Indymedia is not just about being another alternative news source. We are building an image of our view of the future. The means are as important as the ends. We agree that we should be independent of corporate control, free of influence and legal control that they might have over us.. for instance, we would not rely on a webserver hosted gratis by AOL Time Warner both because that would give them influence over our editorial decidions and because of the political ties people would imply from our use of their service.
The same applies to the format in which we release our media. Quicktime is owned and controlled by Apple, they use their dominance in the video production market to push their standards on end-users.. that is, all their tools for video production are designed to save primarily in Quicktime format, offering few to no alternatives, and always give the best support for their own format. Microsoft does the same with Windows Media, Real pushes their format, and the MPEG consordium is now pushing MPEG-4 down everyone's throats. These formats are all heavily patented, heavily contolled, and in the case of MPEG-4 (which is being touted as the next generation format) the royalties on this would make it impossible for us to produce non-commercial media. It's all about a big corporate battle over who can institute their own format as the industry standard and thus require everyone to pay them royalties for using and supporting their format.
Ogg was created as a free alternative to these formats. It is free to use, comperable in quality to MPEG-4, and everyone can support it without having to pay anyone else royalties. We've already seen how quickly Ogg Vorbis was supported by virtually every media player on the market.
Ogg is, in many ways, similar to other formats such as Quicktime. It's a stream container format for media bitstreams in any number of different codecs. The main advantage to our use with Monty is that because it's free and all it's tools are open to be used and tinkered with we (IMC-Techs) can do things with Ogg that we could never do with the other formats..
One example of this the handling of pre-encoded media. Virtually every video codec worth using is a lossy format, that is, when you encode to it you loose video quality. You thus want to avoid having to do this more than once, because everytime you do it you loose more quality until you have random garble on your hands. Opening a pre-encoded video in an editor, cropping segments, joining them with other segments, adding text and effects, then re-encoding causes much more loss than if this were to be done from the origional media itself. However, archiving the "origional" media would be nearly impossible, not to mention very expensive.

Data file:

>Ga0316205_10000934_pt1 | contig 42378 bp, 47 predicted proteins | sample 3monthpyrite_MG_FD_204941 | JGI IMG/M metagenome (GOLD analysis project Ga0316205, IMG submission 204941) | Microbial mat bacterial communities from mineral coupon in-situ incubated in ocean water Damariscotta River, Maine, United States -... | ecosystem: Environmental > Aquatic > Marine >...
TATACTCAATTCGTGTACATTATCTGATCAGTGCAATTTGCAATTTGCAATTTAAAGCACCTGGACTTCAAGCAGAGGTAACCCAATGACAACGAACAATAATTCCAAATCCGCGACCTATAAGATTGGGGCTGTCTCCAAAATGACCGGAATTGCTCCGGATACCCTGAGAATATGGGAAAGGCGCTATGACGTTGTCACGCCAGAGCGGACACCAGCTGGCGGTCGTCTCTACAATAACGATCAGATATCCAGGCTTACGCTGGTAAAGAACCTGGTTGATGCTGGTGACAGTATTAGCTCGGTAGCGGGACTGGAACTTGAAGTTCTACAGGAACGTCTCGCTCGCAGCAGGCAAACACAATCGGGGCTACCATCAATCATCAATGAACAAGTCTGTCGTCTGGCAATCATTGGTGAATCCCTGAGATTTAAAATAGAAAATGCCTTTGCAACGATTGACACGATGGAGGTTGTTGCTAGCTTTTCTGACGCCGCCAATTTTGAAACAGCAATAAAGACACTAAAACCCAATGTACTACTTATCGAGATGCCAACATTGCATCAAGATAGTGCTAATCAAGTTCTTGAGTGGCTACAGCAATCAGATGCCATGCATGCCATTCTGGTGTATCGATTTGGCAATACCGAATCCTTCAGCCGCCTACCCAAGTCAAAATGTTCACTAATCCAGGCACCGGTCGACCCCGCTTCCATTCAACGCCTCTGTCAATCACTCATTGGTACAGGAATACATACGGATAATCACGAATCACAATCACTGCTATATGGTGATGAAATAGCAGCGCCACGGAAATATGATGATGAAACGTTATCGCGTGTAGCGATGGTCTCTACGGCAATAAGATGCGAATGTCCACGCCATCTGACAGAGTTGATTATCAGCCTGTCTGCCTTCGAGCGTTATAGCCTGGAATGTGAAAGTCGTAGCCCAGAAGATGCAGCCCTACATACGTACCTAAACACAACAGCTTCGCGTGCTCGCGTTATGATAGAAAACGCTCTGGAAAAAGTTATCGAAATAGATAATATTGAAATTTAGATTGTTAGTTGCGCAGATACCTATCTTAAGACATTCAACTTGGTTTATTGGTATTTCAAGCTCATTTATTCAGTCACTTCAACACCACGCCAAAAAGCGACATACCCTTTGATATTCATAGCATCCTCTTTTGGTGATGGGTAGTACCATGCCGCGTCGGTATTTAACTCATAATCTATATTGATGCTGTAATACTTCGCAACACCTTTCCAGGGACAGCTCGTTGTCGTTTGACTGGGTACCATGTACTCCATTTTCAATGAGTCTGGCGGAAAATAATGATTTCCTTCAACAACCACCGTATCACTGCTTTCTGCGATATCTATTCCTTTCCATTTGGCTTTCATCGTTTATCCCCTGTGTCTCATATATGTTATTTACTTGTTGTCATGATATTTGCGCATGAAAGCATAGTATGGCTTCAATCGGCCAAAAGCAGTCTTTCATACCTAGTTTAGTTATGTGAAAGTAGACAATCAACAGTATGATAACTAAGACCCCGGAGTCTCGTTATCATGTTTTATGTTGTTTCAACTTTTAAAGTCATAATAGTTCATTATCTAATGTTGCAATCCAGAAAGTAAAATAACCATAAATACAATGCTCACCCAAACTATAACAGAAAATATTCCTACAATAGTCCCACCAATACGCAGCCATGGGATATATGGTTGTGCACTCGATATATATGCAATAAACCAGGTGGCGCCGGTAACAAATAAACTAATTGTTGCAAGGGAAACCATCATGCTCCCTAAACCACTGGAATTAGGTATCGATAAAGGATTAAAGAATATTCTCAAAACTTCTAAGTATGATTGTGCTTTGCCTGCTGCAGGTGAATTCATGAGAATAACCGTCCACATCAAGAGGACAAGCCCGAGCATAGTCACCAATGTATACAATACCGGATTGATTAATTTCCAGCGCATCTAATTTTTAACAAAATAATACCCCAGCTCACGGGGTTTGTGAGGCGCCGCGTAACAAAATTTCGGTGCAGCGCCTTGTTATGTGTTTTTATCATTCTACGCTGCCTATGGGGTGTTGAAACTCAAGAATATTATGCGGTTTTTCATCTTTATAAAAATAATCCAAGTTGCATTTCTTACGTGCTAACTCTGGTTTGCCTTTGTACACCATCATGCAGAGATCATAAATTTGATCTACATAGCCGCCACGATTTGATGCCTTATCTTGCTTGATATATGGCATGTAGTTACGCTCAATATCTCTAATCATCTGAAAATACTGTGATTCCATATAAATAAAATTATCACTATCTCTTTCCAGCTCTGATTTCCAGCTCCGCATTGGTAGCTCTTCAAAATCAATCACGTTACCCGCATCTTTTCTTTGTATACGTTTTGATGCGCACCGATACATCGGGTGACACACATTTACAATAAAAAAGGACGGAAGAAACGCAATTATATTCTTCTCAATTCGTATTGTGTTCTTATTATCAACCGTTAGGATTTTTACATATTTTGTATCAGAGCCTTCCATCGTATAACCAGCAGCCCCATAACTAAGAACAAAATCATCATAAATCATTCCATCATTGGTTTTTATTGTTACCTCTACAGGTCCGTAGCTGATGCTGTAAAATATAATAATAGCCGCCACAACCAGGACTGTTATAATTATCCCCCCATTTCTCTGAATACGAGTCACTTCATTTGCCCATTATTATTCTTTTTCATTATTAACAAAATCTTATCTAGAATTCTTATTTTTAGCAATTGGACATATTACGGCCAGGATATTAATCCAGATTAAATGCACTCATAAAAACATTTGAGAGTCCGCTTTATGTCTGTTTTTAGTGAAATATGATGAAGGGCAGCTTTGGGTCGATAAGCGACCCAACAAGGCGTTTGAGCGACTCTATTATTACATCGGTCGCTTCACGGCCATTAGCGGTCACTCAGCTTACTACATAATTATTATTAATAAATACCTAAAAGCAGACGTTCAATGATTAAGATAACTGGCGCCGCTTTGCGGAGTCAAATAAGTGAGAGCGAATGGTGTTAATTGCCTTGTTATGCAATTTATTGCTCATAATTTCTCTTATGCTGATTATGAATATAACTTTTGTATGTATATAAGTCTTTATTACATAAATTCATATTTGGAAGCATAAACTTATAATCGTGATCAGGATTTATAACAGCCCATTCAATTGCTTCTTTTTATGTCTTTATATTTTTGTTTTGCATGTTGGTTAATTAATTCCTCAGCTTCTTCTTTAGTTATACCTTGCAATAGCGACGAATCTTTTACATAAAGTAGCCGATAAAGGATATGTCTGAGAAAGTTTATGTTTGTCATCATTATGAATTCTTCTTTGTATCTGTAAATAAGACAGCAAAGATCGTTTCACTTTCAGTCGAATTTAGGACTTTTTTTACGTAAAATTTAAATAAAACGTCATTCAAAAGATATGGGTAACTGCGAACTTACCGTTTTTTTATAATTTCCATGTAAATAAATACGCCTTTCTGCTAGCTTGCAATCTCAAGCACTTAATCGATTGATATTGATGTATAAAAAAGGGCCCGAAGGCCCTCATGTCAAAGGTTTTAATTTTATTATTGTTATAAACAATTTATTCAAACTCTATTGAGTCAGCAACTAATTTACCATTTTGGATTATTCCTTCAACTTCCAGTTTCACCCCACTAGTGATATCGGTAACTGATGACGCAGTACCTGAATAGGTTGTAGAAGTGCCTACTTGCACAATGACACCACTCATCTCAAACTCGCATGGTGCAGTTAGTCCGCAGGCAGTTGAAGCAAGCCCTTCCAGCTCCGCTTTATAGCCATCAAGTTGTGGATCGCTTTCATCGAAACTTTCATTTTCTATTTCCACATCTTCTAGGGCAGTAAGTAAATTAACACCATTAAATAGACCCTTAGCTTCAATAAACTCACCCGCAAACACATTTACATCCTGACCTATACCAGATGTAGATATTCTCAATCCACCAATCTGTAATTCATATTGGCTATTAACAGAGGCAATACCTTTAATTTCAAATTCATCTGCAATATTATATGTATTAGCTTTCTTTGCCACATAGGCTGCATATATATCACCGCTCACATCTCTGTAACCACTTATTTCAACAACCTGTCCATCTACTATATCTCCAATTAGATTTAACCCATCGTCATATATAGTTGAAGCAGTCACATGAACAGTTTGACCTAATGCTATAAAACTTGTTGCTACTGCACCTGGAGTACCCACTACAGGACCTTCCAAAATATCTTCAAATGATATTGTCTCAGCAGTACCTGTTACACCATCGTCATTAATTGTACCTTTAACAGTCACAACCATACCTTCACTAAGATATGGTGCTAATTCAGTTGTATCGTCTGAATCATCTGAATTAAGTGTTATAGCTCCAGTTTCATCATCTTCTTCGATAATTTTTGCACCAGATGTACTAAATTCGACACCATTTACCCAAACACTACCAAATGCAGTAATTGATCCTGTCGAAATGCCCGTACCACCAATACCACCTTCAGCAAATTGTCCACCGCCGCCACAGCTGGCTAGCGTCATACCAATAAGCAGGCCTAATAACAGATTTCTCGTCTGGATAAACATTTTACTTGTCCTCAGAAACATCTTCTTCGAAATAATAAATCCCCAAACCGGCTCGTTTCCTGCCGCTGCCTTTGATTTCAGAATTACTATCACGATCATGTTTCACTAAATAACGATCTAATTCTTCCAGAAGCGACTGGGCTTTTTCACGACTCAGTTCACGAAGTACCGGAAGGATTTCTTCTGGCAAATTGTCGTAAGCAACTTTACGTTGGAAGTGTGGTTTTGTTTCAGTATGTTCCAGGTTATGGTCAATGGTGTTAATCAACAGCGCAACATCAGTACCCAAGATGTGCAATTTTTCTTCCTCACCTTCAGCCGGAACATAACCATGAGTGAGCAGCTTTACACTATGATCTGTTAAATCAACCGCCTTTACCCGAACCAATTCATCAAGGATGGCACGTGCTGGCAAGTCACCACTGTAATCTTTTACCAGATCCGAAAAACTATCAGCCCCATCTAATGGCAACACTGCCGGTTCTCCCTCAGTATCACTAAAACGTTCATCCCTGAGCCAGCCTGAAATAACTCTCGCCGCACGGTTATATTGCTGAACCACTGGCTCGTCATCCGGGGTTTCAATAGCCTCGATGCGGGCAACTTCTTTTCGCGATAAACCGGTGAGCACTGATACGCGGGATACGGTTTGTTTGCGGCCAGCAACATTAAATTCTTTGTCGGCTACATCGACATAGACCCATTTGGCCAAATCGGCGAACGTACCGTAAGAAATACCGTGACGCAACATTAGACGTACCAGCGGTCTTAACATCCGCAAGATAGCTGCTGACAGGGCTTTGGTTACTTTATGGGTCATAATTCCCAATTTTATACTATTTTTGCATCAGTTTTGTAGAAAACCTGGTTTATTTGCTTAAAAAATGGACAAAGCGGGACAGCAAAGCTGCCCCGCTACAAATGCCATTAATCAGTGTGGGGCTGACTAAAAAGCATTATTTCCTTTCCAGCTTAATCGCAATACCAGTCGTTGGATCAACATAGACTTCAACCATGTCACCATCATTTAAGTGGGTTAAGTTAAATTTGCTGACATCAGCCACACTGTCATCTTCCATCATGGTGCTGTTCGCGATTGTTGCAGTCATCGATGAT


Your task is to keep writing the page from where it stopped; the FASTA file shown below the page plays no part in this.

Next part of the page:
The Ogg framework allows us to take pre-encoded audio and video, trim and cut apart media segments, merge segments together to form larger works, and end up with a useable Ogg file. We can also build from this to add support for effects, text overlays, etc both through expanding the Ogg framework to support these things and by only processing and re-encoding the parts of the media which are changed by these effects.. such as a trailing credits or crossfade effect between segments.
User-side video editors can be written that interface with Monty (or other media servers with similar software) for working on low-bitrate previews and then sending the processing instructions to the server for processing on the full quality video. This makes it much easier for anyone to produce IMC videos without requiring several thousand dollars worth of hardware and software for every workstation capable of doing this.
By keeping all media in Ogg format we gain the flexibility to do these things will all media on the server, even giving people the ability to produce full length IMC films from a low-end home computer. Talk about breaking down economic barriers to media production!
A group which organizes itself around anti-patriarchal values will attract far more women members than one that does not, a group which has recycling and composting facilities in their space will find it far easier to attract environmentalists, and a group which serves vegan munchies at meetings and has non-leather furnature in their space will draw far more animal rights activists than one that does not. We recognise and support these causes and values, even if they are not our own, because we depend on activists of these different causes for the movement to be strong.
Indymedia has a shortage of skilled techs, however, there are an abundance of skilled tech-activists in the Free Software movement. The same that applies to other forms of activism applies here, it's much easier to attract techs to Indymedia when they get involved and find us supporting the same causes they believe in.
Implementation details at MontyInfo